Camps for the Unemployed
By VICTOR JOHNSON
UNEMPLOYMENT is breaking men. The country will shortly have on its hands the problem not of finding men work, but finding men in a fit condition to do work whenever a trade revival takes place. For it is becoming increasingly clear that enforced idleness over a period of time is not only crushing out the positive desire for work, not only embittering and poisoning their minds, but it is demoralizing men and undermining their morale in the most terrible way. Men accustomed to nothing, apparently useless, expect nothing of life. They become creatures of chance, aimless, drifting, derelict. Loss of work goes hand in hand with loss of interest, and self-respect rapidly dies when this becomes a settled attitude towards life. .
Clearly, the problem and its solution go deeper than a conditional trade-recovery and the possibility of more jobs of work for the unemployed. The present urgent necessity is to stern the inroads on character and self-respect which, at the moment, bid fair to cause a catastrophe in the national life, graver by far than the economic root of the evil. For. it concerns the very rotting away of humanity into decay in our midst.
With this realization of the peril, and with the appre- ciation that necessarily it was on the effects rather than -on the main problem of unemployment that an attack should be made, the Eastnor experiment was carried out last summer. Westeott House, Cambridge, backed by the National Council of Social Service, ran a six-weeks' camp for unemployed men on Lord Somers' estate at Eastnor. This camp consisted of 100 men, aged 16-21. drawn from Bristol and South Wales, and aimed at the direct mental and physical restoration of the men by work and play of a constructive and interesting nature.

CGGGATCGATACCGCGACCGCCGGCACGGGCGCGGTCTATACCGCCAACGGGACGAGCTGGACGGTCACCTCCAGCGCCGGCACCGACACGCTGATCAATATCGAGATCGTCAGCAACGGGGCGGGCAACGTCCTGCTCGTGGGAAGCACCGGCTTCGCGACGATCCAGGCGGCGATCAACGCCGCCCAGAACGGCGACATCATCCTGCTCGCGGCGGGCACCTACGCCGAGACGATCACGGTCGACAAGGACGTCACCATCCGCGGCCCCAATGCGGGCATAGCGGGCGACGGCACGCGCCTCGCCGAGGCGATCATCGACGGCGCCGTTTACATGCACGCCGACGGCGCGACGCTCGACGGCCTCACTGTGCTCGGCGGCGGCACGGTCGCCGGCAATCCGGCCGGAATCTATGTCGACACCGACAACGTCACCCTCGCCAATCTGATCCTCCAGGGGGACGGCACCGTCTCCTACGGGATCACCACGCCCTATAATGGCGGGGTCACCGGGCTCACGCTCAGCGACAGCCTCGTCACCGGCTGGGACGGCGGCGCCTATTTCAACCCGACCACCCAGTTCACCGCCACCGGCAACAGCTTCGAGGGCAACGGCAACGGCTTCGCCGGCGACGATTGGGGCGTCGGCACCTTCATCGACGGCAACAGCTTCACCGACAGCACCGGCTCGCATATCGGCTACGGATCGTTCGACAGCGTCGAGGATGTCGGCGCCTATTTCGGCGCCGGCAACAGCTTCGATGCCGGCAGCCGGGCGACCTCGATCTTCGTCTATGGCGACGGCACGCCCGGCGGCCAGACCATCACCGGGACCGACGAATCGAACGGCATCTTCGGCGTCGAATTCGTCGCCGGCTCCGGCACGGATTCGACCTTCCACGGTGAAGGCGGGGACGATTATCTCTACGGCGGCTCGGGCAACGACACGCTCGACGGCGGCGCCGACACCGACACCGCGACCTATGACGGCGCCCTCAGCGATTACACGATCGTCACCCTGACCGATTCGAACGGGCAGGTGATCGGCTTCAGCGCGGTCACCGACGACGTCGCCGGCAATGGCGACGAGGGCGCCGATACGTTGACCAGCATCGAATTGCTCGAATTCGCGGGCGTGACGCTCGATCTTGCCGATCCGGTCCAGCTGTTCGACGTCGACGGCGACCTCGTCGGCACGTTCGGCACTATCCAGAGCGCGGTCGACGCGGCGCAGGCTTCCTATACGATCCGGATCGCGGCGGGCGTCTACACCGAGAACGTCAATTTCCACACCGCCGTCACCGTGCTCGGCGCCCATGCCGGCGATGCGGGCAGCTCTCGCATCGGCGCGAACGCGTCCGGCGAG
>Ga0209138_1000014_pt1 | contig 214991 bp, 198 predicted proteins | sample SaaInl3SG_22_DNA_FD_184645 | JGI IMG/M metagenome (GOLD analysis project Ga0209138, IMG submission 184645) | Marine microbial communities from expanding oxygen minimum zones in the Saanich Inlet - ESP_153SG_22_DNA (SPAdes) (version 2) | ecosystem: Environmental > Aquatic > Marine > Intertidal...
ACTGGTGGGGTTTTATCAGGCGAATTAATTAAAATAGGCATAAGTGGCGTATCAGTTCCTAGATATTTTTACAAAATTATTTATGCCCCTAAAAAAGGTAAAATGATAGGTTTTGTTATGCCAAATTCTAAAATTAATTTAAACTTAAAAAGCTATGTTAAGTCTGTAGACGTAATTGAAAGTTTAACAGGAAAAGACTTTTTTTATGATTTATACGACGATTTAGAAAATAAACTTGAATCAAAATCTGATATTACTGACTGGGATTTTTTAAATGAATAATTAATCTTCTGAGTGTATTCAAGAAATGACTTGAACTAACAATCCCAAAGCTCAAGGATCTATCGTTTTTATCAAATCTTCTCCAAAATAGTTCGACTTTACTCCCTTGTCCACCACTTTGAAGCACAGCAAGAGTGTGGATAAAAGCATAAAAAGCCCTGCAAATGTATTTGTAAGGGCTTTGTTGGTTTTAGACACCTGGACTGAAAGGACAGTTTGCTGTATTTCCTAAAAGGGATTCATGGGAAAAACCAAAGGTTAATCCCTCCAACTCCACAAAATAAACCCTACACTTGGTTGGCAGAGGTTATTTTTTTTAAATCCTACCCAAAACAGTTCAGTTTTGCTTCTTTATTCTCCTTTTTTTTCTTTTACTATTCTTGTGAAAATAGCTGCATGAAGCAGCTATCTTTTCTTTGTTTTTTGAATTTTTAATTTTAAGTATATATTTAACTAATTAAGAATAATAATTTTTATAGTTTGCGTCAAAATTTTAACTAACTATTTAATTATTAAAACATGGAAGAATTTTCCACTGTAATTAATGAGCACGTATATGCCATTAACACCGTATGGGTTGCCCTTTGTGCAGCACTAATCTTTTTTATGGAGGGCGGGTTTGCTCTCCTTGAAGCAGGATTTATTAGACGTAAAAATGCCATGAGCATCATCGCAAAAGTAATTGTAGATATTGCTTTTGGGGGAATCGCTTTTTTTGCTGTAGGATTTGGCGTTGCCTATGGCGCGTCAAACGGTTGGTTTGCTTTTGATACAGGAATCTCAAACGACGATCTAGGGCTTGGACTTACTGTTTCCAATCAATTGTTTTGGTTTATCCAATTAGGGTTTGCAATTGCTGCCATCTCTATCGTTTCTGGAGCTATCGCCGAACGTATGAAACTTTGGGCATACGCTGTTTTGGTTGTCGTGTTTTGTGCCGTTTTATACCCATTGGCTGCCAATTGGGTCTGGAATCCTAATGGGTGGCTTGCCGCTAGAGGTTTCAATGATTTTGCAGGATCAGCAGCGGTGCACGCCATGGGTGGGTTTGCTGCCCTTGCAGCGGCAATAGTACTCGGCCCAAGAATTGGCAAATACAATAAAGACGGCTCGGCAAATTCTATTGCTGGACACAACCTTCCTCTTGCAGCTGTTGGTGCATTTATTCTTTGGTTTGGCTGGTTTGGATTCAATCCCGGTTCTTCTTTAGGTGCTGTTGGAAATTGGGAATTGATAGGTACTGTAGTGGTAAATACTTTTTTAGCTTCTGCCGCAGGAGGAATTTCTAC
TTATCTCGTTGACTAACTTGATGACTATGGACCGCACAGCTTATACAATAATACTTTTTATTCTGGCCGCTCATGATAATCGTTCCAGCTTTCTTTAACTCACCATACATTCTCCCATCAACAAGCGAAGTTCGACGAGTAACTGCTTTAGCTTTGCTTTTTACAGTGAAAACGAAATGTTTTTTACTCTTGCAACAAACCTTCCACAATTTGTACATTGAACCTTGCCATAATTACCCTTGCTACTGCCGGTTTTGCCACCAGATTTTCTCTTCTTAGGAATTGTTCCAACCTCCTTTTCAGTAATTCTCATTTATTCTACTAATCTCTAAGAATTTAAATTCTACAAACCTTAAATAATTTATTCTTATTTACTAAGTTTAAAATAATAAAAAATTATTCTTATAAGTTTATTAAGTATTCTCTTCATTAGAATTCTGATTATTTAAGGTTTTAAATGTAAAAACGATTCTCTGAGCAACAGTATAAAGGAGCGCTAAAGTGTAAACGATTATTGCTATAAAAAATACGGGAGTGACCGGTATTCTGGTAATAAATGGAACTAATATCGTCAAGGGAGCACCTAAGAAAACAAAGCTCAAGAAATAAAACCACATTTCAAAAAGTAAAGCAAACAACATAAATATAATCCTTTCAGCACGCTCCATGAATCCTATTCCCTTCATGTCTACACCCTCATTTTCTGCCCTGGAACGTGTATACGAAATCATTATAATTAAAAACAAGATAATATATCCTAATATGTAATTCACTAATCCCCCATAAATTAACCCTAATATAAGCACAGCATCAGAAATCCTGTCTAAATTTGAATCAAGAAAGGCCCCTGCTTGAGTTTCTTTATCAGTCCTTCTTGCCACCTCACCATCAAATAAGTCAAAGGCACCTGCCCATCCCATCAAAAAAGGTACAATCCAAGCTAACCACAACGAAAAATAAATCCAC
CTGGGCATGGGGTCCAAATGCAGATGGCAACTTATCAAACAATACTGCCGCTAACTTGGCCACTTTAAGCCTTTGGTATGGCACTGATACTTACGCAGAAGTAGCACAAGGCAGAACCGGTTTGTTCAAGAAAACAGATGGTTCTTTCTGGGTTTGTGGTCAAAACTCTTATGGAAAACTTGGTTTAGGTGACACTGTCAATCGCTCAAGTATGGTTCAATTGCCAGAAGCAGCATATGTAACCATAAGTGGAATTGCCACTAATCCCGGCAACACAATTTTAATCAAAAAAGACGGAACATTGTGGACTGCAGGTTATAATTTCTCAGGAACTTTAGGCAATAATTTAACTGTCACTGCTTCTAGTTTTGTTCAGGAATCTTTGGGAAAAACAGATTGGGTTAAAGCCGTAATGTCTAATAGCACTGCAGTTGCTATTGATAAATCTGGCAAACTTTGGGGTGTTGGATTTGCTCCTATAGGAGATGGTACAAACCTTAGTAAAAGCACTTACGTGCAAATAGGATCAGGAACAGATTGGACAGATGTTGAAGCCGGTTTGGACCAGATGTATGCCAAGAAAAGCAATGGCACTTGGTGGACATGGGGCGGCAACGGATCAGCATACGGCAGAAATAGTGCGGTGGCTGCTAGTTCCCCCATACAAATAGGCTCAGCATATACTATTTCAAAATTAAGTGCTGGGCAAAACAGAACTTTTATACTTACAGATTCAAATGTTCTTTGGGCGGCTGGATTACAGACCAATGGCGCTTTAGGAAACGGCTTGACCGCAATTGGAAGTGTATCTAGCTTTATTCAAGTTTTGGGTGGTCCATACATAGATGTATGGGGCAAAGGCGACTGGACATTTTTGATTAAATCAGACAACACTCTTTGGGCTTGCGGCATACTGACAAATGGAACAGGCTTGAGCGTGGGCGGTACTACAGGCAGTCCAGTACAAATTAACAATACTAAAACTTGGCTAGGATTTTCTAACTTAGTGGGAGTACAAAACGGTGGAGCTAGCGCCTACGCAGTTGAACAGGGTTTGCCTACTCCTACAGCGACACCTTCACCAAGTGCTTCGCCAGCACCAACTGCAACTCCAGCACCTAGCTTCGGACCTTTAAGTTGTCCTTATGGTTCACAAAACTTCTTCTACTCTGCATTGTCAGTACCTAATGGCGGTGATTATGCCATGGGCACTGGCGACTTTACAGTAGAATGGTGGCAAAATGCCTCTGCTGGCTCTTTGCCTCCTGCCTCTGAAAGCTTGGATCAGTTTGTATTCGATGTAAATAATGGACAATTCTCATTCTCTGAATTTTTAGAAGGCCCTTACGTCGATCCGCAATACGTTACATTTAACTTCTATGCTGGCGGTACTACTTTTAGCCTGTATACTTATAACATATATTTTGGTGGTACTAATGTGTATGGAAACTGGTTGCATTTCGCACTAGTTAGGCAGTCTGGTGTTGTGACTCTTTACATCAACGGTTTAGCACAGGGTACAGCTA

• Let us look at a typical day at this camp in the woodlands of Eastnor. The morning was occupied with work of a variable kind, from the excavation of a bathing-plunge to geological surveys of the district, -clearance of under- growth, felling of saplings and so on. The men were organized by tents, and healthy rivalry was stimulated between these tents, while every -encouragement was given in the manufacture of tables, washstands, and clothes. horses for their. own use. This work was eagerly undertaken by the men, and it should be noted that the work was such as would not -he done by paid labour 'nor would in any way deprive a man of. employment.
Games were played in the afternoon, and the camp was fortunate in the use' of' the local cricket-pitch and swimming-bath. Attirally, there was not a remarkable eagerness for organized garn6s, though swimming was popUlar, and the men chiefly enjoyed kicking a football about or playing " Stump " cricket against a -tree. Games were, as with everything else, entirely voluntary, and interest in organized gaines was stimulated by example, and rivalry between the tents by competition for a challenge shield. The evening was devoted to a variety of hobbies. A man's bent and ability were studied, and such pursuits as. French, wood-carving, first-aid, tray-making, elementary science, and drama were part of the daily occupation and recreation.